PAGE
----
One of the places I enjoyed the most was the RHS Summer Fruit and Vegetable Competition Pavilion, which also helped to give Tatton a distinct personality from the other RHS shows. Inside were plates of impossibly luscious looking fruit and lettuces without a single trace of a slug :o
I also loved the display from the Mid-Cheshire Gooseberry Association which told the story of gooseberry competitions. Cheshire - where Tatton is located - is a stronghold of this almost lost form of fruit competition and it was a delight to see varieties I'd never heard of and exampl…

Wordless Wednesday: Wisley Surprises


Seasonal Recipes: Gooseberries

These are the last gooseberries from my allotment. Whilst we love their flavour (and resultant jam!) there's just too much pain involved in their harvest and there's also an enormous bramble growing in the middle of their bed which just refuses to go away. A thorough digging over is needed to ensure its demise which can't be done whilst it's surrounded by a thicket of bushes.

As you can see I have a mixture: "Careless" and the smaller, red berried "Whinham's Industry". These have been topped and tailed, washed and then left to stew over a low heat for 10 minutes with just a little sugar added. I ignore the amount of sugar given in recipes, preferring instead to add to taste as I've found the type of gooseberry and timing of picking can radically alter how tart they are.

I've picked enough to make two of my favourite recipes from my trusty Good Housekeeping Cookery Book: a classic gooseberry sauce to accompany NAH's mackerel salad wh…

GBBD: Rosa 'Kew Gardens'

Rosa 'Kew Gardens' is a new addition to my garden. So new it hasn't been planted yet. I obtained it as a gift from David Austin Roses when I visited Easton Walled Gardens recently. I hadn't intended to have a new rose, but somehow it ended up in my arms.

It seems right to have a rose which has a resonance with happy times at Kew (meeting David Attenborough and organising volunteer weekends there) and has a simple flower which echoes the rugosa roses which are planted around the estate. My nose crinkled with pleasure many times on the way home as its scent wafted from the back seat over to me in the front. It's thornless, has tiny red hips for the winter, grows to about 5 feet in height and repeat flowers. The perfect rose for my garden.

It'll form the centrepiece to the revamping of my terraced beds. Since we had the sentinel conifers chopped down earlier in the year, I've been pondering what to do with the space they've left. Slowly I'm removing m…

Salads for July

At last my salad leaves aren't just feeding my national collection of slugs and there's enough for us as well -  we're picking various lettuce, coriander, greek basil, parsley, rocket, pea shoots and flowers, plus nasturtium leaves and flowers. The latter have ignored all the wet weather and scrambled themselves all over my potatoes up at the allotment.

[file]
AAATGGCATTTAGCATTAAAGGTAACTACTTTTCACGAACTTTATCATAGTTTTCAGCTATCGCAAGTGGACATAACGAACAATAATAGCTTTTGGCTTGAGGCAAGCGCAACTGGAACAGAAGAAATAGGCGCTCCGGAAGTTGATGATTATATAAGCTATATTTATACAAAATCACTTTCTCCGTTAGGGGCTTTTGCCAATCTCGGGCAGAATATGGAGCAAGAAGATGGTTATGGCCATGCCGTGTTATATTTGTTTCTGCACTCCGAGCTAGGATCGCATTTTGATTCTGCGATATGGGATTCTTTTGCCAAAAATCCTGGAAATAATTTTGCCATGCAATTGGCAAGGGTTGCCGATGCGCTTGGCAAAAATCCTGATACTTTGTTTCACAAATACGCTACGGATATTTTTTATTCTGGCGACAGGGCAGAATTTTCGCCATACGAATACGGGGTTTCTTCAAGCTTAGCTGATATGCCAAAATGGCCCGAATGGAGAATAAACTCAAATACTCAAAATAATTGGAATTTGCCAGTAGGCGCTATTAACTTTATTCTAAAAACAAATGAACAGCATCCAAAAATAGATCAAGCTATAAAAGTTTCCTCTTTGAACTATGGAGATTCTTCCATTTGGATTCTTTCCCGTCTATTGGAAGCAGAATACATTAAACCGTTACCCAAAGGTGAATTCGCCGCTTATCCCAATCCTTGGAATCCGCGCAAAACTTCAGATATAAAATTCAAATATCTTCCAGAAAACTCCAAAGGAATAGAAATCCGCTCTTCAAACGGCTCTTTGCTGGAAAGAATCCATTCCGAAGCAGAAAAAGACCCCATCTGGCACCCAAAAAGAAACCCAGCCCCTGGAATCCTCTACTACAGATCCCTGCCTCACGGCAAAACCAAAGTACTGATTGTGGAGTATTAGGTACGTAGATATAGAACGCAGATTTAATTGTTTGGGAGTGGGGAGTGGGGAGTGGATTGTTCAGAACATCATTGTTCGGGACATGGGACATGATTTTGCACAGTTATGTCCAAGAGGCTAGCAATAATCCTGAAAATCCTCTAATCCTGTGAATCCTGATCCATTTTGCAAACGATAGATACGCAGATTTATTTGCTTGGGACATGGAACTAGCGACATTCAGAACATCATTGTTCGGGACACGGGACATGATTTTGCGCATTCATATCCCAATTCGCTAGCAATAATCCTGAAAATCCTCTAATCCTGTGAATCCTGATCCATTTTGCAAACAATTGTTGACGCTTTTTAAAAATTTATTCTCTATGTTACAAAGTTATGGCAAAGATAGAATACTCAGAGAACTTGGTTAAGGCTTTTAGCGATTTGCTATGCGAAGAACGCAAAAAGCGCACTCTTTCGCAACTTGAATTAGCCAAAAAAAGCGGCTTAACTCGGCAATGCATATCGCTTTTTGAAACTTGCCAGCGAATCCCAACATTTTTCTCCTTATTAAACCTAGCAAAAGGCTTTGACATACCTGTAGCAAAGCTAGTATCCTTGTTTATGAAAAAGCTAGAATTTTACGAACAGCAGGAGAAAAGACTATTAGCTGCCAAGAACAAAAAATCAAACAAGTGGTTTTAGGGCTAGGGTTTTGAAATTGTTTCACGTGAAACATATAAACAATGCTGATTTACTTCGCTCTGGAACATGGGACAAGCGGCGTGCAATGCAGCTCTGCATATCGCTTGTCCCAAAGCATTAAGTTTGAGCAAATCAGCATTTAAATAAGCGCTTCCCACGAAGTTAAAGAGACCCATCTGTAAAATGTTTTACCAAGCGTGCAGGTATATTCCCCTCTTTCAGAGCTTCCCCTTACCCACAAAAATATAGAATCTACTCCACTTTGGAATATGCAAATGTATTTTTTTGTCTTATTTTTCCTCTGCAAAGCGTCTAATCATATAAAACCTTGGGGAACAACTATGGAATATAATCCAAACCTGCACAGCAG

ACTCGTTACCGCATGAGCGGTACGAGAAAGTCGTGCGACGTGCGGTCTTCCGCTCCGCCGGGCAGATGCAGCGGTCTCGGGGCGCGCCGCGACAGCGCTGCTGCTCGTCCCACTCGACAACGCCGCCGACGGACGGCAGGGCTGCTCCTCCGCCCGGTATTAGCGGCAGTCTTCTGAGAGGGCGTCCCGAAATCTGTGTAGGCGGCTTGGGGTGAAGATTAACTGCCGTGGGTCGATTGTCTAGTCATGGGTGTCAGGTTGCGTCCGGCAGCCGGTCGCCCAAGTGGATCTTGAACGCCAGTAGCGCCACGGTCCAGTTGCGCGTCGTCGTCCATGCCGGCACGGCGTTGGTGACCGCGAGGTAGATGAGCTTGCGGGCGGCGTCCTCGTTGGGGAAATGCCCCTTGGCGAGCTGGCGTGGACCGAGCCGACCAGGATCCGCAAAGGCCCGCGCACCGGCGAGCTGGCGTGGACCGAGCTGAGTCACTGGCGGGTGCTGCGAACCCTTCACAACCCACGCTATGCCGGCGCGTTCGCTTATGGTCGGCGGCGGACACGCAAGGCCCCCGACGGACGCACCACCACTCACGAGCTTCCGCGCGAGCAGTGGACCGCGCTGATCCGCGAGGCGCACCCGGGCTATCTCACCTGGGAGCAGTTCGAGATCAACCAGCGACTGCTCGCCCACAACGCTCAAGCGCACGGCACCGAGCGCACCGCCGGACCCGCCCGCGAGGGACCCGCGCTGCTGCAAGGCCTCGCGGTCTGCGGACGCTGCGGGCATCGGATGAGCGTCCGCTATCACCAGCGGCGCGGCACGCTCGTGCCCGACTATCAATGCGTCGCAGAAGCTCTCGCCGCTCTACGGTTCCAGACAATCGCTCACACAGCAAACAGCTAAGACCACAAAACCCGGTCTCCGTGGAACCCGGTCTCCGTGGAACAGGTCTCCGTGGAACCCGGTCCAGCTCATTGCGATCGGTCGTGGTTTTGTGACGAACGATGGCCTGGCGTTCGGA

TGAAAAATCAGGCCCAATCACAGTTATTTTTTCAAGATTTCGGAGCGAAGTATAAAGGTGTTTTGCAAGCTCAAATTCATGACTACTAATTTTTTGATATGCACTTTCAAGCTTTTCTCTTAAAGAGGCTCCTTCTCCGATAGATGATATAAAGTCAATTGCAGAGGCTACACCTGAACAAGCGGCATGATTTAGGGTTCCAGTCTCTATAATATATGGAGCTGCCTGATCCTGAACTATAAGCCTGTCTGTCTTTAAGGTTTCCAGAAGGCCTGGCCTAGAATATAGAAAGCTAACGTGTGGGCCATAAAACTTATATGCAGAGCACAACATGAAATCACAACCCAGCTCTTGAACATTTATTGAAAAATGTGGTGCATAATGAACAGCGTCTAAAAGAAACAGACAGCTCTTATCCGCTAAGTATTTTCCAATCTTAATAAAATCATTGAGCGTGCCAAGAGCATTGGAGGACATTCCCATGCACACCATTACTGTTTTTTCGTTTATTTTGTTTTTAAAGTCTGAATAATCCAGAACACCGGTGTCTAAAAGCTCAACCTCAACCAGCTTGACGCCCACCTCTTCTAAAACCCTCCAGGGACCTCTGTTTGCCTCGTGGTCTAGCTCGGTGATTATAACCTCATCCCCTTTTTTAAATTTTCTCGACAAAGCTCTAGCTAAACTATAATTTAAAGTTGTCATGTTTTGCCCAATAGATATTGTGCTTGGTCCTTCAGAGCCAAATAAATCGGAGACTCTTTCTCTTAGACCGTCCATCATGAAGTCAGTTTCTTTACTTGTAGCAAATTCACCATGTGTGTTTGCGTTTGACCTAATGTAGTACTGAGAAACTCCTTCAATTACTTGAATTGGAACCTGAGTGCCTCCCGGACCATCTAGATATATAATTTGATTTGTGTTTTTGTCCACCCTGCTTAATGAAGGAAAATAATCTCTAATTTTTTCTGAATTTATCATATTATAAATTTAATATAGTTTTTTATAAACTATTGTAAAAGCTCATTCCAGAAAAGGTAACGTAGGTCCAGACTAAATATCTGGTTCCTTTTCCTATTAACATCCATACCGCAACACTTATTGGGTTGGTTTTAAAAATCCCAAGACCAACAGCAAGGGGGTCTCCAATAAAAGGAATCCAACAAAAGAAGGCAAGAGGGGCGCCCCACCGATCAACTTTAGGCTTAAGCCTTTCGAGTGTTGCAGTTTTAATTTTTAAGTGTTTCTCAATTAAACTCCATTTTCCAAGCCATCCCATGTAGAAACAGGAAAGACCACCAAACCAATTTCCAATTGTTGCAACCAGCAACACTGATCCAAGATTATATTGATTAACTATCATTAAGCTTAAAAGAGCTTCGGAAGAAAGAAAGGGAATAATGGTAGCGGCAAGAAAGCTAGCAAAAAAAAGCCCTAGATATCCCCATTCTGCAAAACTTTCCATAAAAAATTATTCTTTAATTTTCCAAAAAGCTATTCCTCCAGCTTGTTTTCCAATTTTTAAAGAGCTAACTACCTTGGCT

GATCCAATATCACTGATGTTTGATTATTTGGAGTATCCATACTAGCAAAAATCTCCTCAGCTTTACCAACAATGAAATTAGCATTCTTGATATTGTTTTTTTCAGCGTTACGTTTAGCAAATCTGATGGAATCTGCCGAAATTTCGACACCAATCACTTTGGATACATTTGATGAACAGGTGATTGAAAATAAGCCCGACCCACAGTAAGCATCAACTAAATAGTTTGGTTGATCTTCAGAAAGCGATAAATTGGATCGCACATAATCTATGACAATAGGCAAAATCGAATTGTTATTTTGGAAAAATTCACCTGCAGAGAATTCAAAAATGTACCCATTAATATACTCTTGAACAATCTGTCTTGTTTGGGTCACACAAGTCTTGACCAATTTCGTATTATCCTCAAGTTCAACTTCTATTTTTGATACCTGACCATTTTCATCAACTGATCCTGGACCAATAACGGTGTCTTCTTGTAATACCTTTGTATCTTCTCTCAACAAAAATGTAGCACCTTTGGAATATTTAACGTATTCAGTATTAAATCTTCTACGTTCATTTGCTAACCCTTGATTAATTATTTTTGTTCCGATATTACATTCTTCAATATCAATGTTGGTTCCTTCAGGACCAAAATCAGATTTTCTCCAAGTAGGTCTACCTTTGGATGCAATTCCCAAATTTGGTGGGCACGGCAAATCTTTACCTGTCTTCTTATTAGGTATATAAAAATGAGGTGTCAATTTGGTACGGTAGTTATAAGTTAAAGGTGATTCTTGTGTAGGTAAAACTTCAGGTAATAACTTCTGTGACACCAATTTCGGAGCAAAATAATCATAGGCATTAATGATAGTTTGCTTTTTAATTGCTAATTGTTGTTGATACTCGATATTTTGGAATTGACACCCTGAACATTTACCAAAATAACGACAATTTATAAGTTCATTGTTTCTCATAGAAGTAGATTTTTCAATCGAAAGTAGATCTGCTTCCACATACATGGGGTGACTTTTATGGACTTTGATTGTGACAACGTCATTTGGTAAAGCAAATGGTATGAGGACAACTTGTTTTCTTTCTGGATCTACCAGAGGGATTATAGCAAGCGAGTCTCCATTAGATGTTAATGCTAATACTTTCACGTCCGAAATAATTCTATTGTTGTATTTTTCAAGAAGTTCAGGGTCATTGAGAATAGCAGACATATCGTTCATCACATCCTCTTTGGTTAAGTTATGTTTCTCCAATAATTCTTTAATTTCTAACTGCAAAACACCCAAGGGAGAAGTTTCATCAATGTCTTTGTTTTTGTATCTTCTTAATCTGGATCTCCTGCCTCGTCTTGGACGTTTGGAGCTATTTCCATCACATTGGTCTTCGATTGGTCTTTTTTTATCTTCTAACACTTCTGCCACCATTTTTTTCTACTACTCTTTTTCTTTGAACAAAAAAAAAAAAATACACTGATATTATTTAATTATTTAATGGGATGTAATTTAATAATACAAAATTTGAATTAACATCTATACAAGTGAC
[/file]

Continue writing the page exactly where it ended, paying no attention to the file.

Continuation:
A few tomatoes are also making their way onto our plates, but the daily blightwatch emails mean I fear for their future.

Whilst summer production is in full swing, as ever I need to keep an eye on the future. It's time to think about salads suitable for late autumn and into winter.

Up at the allotment I've sown bulb fennel and late carrots. NAH and I love the aniseed taste of fennel: early on we'll add some feathery fronds and the thinnings to our plates, then switch to bulbs for the autumn. Here in the south west we can normally enjoy them well into November.

Seed packets extracted from my seed tin ready for s…

Hampton Salad

The RHS Hampton Court Flower Show is always a safe bet for plenty of Grow Your Own ideas because it's at just the right time when our plots are reaching their peak production. This year it was slightly harder to find because the RHS chose not to have a GYO theme for its large, central exhibit but to promote their community gardening campaigns (Britain in Bloom and It's Your Neighbourhood) instead.

However, there was still plenty of good, food based planting to be found in Chris Beardshaw's Urban Oasis. Along with The Edible Bus Stop (which I featured in this week's Wordless Wednesday) I thought this exhibit was just the shot in the arm community gardening needs. It's presented in conjunction with Groundwork UK, who will ensure much of what I saw will be used in several of their projects after the show.

The Constant Gardener and I had a bit of a debate about the bronze coloured lettuce in the third picture down. Is it 'Relic' which she grows (and rates highl…

Wordless Wednesday: The Edible Bus Stop at Hampton Court


GBMD: What Has Happened to Summer?

What has happened to summer,
That's what I want to know.
Is she on a vacation -
Who knows where did she go?
Tell, what was she wearing;
A zephyr breeze and rosebud
Or grass and wild berry?
Could she be honeymooning
With spring or early fall
Or has she gone so far away
She'll not return at all?

Dorothy Ardelle Merriam, One July Summer

For the past few weeks I've been joking we seem to be having the longest spring ever. I had snowdrops in December and now we go into July with my Allium christophii still in full bloom. Usually by now they're well on their way to the seedhead stage.

BTW NAH announced last week he really likes these flowers because they look almost alien in the border. My jaw dropped as I think this must be a first: NAH saying he particularly likes a flower. I'd better find a favourite steam train fast ;)

We've had the wettest (and probably gloomiest) 3 months on record, with more set to come. When I went to Capel Manor a couple of weeks ago, they reckone…